5Ws 1H: A technique to improve Project Management Efficiencies
Project management can be regarded as a multipurpose techno-managerial activity. The diversity of its applications necessitates making PM inclusive. One way to do that is to broaden its knowledge circumference by integrating new tools and techniques with an aim to enhance the quality of PM processes and the quality of products / services produced using these processes. Yet, in hindsight, it seems that use of quality management tools and techniques have not captured the deserved attention from people working on the projects. There could be several reasons; from people lacking knowledge or intent (or both) of how to use quality management in projects, to a more systematic problem of lack of integration of tools, techniques, standards and general awareness for people to use quality management techniques regularly and effectively.
With an intention to build further thought and propose some new tools / techniques, one technique that carries good potential for use in PM for problem solving is called by the name 5Ws 1H (or sometimes 5Ws 2H).
5Ws 1H (or 2H) explained
5Ws stand for What, Why, When, Where, and Who. 1H (or 2H) stands for How (and How much). For a detail description of origin and history of the concept, see https://en.wikipedia.org/wiki/Five_W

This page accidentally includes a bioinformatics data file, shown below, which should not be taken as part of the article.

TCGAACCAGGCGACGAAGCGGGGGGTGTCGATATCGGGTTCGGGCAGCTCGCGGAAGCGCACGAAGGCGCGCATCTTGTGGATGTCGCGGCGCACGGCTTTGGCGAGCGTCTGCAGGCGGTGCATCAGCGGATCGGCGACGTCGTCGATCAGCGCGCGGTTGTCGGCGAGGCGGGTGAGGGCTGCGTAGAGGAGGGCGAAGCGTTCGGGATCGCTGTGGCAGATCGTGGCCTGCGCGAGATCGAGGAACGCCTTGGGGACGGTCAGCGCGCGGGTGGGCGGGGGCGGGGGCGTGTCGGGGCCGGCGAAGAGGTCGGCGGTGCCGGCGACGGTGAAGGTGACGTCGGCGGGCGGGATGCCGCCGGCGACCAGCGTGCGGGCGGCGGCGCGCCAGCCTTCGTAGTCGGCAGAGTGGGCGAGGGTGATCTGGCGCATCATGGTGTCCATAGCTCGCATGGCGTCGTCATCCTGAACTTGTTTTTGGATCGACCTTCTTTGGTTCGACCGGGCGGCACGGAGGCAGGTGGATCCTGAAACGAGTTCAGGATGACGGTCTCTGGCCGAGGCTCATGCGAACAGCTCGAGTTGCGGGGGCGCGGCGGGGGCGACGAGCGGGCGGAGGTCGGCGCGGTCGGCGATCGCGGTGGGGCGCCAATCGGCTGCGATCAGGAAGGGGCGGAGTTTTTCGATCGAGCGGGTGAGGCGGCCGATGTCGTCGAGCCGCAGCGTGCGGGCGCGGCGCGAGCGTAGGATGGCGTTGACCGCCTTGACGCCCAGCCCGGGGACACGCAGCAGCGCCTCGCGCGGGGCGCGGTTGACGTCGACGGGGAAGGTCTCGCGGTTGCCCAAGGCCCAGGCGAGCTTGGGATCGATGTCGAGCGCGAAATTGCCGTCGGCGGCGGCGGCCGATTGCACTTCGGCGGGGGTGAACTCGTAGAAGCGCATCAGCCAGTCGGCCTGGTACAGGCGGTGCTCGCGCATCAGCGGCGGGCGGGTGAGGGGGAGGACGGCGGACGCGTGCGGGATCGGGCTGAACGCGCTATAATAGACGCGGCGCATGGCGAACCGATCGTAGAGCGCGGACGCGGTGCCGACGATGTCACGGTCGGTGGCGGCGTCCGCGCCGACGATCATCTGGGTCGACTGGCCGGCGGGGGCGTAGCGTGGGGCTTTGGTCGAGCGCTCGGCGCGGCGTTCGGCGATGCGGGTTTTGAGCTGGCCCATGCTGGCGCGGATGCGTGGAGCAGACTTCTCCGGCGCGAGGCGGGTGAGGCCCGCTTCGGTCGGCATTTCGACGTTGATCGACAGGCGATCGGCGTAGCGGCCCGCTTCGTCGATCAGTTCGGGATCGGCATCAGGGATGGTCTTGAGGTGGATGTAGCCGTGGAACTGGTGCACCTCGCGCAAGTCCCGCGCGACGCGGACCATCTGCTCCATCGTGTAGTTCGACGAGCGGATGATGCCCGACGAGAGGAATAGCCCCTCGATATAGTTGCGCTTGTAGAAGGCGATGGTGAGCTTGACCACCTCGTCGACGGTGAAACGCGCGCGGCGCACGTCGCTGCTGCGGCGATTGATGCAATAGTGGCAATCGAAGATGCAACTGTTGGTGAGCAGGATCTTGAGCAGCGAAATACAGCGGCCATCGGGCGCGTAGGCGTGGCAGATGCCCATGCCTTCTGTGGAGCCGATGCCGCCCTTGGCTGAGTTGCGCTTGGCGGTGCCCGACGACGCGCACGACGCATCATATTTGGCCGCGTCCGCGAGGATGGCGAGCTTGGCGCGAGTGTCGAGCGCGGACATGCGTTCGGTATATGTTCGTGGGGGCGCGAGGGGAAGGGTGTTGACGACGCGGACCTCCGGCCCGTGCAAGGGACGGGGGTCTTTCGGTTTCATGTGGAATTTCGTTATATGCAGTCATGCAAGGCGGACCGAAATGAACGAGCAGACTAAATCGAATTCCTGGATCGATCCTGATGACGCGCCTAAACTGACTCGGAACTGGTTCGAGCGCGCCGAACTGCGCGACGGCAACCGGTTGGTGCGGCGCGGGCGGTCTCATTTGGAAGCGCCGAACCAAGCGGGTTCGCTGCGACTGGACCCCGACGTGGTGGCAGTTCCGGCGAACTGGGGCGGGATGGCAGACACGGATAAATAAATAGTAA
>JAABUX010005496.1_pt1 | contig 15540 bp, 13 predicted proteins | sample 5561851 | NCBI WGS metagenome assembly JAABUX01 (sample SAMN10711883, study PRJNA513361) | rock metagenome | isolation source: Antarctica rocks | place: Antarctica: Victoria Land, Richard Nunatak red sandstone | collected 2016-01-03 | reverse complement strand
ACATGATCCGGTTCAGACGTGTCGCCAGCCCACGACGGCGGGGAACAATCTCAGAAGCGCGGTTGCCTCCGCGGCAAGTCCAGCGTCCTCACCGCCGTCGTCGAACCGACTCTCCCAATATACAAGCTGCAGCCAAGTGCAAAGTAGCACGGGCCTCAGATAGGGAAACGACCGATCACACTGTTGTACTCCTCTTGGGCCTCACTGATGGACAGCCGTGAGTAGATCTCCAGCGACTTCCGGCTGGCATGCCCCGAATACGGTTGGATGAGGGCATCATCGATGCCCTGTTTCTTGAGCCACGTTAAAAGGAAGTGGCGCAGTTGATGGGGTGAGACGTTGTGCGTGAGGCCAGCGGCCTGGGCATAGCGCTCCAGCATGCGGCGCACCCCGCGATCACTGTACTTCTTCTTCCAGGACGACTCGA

What: Thinking of What initiates the process of understanding the basics of issue, problem or scenario at hand. It is about cognitive mapping of the scope of the issue, problem, or scenario.
Why: Asking ‘Why’ entails clarifying why the issue, problem or situation at hand occurred. It aims to identify the triggers and rationalizes the occurrence of an issue or a problem.
When: This element is about time-stamping the occurrence of an issue or a problem. Having an understanding of the time of occurrence could help in sequencing the triggers and impact of the issue, or problem.
Where: This element is used to pinpoint the location or place of occurrence and hence could be helpful in identifying the people and other things present / existing at that location which may have contributed to the occurrence of an issue or problem.
Who: This is about identifying people who may have direct or indirect involvement in causing or contributing to the issue or problem.
How: This element of technique is used to examine the sequence of things and triggers and how the resultant problem or issue unfolded.
How much: This indicates the quantity, volume or size.
5Ws 1H (or 2H) explained through a project management-based scenario.
Taking a Software development project as an example, we consider a scenario where development team has found that technology they are using is not fully compatible with the existing systems of their client, as was previously thought. So the project team can consider using 5Ws 1H (or 2H) to understand the problem and its extent of impact.
1. What: The team can ask following questions to build an understanding of the fundamental problem and scope of the problem
- What is the technology we are using for software development?
- What technologies were considered initially for this development project?
- What was known about the existing system(s) of client?